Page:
How technology is helping the great room live up to its name

Kitchens were once seen as the place where food was prepared, and not much more. Contrast that with a home’s dining and living rooms, which have long been a hub of family activities and socializing. These “great rooms” had television sets and fireplaces, and were meticulously thought out and tweaked as tastes changed and new trends emerged.

Now, in the era of open floor plans, the great room can encompass dining room, living room, and the kitchen, creating a place where family and friends gather to cook, eat, catch up on the latest TV show, and relax.

As part of the 21st century great room, fresh design means advanced technology – touch controls, LED lighting in the fridge, connected devices, and glass-ceramic cooktops – that not only adds top-performing, eye-catching appliances, but build a great room that truly lives up to its name.

The modern kitchen: a part of the greatest room

Featuring bright, open floor plans and high-performance appliances, the kitchen is a worthy extension of the great room where hungry friends and family come together to cook, eat, drink, and spend time together.

The all-white kitchen of the 1920s has evolved into a space with more varied colors and materials, and where more appliances are visible and complement each other. Important in the value of a kitchen, appliances have become a major driver in the style of the kitchen, and are as important as the furniture to the kitchen’s design. Today, appliances need to have a uniform look and similar operator guidance – we call it family design. Design doesn’t just mean visible appearance – its function is important as well: Semiprofessional cooks need cooking features that are close to professional appliances, and other conveniences are very important, such as simple cleaning and ease to operation.

Intuitive operation with just one touch

Modern kitchens feature clean lines and unassuming but powerful appliances. To match this look, appliance designers are replacing the knobs and buttons that control stoves or extractor hoods with intuitive touch controls that allow for an experience similar to using tablets and smartphones.

Instead of assembling knobs and buttons of previous-generation stoves, manufacturers today build touch switches into control panels behind smooth glass, allowing designers to create eye-catching effects that are easy to use. Indents, symbols, ridges, and grooves in glass panels require just a simple touch to turn a device on or off, and control the settings on the stove, steam cooker, or coffee maker, for example.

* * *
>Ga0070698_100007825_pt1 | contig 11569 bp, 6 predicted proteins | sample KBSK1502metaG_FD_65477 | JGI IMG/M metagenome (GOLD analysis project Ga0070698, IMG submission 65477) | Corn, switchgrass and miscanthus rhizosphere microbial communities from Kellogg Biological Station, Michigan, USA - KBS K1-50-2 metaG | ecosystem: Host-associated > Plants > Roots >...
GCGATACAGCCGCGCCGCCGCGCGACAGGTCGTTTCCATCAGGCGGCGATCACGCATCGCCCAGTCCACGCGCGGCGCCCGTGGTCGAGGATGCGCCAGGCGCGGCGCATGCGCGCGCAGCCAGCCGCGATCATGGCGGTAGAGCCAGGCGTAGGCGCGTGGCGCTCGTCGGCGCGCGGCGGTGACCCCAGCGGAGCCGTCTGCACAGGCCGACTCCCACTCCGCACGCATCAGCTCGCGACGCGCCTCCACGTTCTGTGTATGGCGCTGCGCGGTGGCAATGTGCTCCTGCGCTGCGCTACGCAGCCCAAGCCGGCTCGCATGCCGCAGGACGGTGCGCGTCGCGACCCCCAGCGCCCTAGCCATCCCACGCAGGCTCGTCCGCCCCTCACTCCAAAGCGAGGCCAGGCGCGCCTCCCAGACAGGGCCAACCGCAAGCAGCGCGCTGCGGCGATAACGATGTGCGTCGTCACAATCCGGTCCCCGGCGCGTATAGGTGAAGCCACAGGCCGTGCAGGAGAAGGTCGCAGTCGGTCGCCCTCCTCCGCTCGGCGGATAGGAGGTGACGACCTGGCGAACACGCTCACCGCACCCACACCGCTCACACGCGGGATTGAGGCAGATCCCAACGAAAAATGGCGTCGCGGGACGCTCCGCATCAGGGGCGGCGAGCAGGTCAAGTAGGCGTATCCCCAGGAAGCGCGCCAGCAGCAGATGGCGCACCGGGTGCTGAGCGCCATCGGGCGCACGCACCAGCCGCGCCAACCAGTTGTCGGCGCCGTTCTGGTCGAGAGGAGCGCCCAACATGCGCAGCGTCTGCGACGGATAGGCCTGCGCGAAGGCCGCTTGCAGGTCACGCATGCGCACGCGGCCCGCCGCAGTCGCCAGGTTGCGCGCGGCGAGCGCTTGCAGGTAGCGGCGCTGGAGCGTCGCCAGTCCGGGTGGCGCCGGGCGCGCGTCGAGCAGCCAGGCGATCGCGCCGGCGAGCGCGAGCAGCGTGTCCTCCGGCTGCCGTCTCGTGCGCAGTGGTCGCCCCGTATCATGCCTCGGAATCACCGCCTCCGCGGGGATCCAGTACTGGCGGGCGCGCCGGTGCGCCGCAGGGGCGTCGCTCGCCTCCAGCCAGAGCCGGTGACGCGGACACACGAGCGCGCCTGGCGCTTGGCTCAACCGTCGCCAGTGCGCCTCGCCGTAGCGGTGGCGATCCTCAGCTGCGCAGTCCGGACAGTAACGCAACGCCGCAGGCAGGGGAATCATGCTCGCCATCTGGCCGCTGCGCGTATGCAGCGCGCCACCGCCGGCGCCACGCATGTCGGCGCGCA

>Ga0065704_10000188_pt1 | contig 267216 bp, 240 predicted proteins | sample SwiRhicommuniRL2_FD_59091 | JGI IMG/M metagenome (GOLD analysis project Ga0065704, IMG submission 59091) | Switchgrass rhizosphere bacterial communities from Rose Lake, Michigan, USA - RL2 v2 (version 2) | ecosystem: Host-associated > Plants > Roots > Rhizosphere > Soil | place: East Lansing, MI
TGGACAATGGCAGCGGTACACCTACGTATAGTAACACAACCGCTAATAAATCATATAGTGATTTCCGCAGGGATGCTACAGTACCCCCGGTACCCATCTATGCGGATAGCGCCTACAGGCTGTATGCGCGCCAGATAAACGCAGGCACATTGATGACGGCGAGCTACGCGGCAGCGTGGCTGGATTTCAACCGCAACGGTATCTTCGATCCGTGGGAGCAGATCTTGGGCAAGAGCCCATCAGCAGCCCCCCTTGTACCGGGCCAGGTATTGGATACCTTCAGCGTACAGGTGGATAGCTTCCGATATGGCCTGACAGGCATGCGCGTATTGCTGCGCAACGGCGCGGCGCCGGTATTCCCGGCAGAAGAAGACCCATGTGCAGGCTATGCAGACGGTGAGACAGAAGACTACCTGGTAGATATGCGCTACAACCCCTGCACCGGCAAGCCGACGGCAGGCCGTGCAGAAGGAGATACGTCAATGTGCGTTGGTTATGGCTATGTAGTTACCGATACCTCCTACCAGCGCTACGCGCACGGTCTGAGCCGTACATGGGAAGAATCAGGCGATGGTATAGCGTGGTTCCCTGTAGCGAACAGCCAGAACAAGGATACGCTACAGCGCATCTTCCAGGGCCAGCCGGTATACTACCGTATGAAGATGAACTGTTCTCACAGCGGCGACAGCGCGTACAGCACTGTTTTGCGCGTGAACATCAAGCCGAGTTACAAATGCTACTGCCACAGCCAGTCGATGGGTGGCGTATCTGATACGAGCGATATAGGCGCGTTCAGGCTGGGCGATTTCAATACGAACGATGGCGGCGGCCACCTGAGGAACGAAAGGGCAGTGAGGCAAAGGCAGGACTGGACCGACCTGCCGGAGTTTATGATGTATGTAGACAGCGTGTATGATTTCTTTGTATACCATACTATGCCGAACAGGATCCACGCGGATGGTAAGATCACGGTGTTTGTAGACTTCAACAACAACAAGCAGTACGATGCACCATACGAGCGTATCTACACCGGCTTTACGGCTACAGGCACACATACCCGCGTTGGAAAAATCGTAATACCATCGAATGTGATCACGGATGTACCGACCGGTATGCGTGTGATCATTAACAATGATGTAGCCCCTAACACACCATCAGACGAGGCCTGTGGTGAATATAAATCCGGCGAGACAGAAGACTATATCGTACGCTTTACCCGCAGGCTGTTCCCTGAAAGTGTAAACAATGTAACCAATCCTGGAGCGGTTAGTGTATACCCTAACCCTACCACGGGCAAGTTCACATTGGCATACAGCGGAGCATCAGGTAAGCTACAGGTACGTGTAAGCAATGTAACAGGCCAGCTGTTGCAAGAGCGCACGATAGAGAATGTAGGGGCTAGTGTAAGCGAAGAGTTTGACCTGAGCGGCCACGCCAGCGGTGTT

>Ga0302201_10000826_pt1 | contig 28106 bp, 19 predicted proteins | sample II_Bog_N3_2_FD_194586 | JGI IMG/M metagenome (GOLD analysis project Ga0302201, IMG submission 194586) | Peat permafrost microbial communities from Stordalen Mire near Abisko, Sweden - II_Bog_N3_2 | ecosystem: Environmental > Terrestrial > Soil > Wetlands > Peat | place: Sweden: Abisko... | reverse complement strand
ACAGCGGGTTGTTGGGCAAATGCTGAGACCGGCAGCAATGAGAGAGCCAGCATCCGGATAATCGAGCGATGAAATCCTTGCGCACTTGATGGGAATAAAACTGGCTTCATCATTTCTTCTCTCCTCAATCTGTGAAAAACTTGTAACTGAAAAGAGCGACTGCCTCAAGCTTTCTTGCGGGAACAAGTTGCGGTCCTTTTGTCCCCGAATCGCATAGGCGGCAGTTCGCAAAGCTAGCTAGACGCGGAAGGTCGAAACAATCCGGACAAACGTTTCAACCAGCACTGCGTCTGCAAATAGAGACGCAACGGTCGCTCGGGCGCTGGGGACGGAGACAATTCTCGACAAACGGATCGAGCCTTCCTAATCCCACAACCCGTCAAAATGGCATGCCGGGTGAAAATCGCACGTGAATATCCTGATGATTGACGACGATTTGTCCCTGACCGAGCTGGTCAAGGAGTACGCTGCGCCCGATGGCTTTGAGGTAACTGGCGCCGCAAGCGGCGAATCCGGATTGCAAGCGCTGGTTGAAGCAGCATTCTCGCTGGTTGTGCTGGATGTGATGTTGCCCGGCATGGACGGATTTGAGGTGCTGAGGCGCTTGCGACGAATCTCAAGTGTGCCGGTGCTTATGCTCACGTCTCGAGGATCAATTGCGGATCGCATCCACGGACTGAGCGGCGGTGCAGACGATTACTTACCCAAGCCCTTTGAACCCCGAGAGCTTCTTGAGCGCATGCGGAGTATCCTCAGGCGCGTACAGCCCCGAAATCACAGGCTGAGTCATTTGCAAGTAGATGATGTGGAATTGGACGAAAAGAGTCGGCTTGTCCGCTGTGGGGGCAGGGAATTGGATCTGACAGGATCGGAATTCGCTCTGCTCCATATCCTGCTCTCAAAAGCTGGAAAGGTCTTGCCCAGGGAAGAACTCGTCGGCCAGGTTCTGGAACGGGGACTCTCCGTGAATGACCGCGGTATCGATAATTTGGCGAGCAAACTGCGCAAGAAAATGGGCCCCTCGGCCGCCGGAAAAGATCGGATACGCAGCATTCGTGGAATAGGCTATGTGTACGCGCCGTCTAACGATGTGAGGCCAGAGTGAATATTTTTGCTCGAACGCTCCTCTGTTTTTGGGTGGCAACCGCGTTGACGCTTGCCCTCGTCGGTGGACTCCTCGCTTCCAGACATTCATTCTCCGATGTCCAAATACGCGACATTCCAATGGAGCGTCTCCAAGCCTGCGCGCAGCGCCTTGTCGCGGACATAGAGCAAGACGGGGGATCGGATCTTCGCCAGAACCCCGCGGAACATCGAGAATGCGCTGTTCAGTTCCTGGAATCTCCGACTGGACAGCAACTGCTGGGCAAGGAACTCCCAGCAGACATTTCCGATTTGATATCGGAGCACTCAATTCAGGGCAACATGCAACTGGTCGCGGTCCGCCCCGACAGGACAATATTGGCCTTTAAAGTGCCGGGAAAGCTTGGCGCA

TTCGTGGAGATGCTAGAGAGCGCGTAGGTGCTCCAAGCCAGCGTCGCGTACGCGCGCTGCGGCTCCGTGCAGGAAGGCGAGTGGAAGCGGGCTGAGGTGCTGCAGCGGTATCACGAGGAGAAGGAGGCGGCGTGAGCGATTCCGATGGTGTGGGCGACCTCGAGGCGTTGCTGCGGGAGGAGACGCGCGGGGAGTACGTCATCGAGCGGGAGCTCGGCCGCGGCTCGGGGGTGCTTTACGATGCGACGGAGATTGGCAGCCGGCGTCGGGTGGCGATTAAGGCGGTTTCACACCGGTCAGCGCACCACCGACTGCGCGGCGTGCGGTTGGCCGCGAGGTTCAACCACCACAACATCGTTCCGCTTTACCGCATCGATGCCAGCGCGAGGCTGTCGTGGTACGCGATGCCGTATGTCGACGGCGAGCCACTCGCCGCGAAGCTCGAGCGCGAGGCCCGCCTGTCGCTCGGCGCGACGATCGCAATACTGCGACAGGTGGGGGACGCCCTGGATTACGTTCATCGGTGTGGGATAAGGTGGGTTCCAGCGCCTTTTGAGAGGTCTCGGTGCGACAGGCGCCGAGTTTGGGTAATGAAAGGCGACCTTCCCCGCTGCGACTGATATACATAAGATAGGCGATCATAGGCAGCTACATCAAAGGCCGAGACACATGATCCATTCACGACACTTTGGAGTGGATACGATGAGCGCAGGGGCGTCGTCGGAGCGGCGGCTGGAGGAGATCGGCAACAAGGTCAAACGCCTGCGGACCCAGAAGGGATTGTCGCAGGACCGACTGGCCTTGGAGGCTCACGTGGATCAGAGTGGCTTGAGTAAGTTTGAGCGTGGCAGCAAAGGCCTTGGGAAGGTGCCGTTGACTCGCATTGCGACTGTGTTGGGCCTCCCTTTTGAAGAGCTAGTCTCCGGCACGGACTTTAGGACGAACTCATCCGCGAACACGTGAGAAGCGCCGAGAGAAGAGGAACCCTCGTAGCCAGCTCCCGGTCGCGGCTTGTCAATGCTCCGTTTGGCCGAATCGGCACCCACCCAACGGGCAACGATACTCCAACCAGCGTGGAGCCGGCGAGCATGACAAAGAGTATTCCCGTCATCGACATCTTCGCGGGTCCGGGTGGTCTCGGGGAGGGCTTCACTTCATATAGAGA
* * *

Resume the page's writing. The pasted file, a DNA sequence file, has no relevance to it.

These switches feature haptic, acoustic, or visible responses, so cooks know for sure that they turned the stove on or off, or adjusted the temperature on their stove.

Touch switches integrated in smooth glass surfaces open the door for special designs and effects in the kitchen, as well. Dead fronting with LEDs illuminates specific keys or symbols when turned on at the touch of a finger, and buttons are no longer visible when not in use. These glass panels can be manufactured in almost endless color combinations, including metallic finishes that simulate sought-after designs, like stainless steel. They can be customized to different shapes, sizes, colors and aesthetics, lending a unique face to any appliance.

Designing for the modern great room

Simple design choices can have profound effects. Modern interior designers and architects view the great room as the centerpiece of the home, and the trends that have driven design now live up to that name as technology stimulates both form and function to make the kitchen truly great. In today’s great room, function, comfort, power, and beauty are all working in unison in this grand and modern space.

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Hello, Grant Mason here, the Director of Sales for SCHOTT Gemtron Corporation in Midland, Canada. I’ve been a sales and marketing professional for over 25 years, with global business development experience in a mixture of OEM product channels. Throughout my career, my focus has been expanding flat glass in the interior design, store fixture, and architectural markets. On more of a personal note, I love the outdoors and spending time with my family enjoying the activities all four seasons have to offer, from hiking the trails to downhill skiing.

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